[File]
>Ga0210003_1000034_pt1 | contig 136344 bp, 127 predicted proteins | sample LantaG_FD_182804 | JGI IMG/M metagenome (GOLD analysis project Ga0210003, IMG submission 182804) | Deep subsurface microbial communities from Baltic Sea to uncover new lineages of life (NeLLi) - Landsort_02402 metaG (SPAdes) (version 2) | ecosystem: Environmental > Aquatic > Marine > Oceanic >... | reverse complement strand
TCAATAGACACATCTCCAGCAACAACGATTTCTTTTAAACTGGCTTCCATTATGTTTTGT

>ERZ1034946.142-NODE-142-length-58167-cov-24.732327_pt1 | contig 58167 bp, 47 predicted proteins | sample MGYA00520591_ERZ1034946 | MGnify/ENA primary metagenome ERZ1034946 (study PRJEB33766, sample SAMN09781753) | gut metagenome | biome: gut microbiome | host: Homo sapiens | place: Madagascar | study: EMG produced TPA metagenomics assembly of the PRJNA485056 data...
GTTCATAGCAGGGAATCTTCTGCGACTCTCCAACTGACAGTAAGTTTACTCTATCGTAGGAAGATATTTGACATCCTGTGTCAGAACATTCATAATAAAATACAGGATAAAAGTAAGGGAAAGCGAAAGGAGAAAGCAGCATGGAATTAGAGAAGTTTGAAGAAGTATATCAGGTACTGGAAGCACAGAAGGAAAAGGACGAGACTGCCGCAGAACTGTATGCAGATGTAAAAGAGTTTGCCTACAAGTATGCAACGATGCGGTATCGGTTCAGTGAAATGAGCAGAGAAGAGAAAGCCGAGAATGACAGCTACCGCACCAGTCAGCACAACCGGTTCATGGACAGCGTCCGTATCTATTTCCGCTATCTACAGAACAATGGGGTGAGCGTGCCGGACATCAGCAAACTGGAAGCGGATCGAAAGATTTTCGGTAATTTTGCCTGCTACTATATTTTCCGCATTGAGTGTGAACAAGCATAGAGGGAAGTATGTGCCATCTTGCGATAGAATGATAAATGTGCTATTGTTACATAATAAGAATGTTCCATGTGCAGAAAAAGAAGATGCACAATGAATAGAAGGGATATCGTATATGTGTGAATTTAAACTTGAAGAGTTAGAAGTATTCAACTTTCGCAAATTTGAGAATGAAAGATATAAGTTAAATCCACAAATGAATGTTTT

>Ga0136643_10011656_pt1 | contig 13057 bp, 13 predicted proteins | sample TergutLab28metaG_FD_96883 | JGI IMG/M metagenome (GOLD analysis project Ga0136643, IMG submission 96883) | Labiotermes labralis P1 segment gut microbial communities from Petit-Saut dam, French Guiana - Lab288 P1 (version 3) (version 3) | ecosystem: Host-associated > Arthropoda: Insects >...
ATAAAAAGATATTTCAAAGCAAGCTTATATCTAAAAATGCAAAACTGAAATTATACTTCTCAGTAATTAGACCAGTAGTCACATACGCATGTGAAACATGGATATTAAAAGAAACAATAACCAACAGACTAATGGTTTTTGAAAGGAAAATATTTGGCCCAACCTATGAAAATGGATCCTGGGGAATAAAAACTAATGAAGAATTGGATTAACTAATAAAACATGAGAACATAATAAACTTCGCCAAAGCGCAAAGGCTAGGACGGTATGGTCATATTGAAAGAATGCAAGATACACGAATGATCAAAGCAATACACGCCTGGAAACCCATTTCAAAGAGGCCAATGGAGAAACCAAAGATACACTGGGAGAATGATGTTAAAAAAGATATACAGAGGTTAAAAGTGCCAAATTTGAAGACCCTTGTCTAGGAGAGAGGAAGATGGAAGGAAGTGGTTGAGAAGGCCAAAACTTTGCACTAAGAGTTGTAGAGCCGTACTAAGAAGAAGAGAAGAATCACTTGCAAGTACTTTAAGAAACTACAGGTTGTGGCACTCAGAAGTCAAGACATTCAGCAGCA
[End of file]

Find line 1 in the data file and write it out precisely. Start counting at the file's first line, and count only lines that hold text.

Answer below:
>Ga0210003_1000034_pt1 | contig 136344 bp, 127 predicted proteins | sample LantaG_FD_182804 | JGI IMG/M metagenome (GOLD analysis project Ga0210003, IMG submission 182804) | Deep subsurface microbial communities from Baltic Sea to uncover new lineages of life (NeLLi) - Landsort_02402 metaG (SPAdes) (version 2) | ecosystem: Environmental > Aquatic > Marine > Oceanic >... | reverse complement strand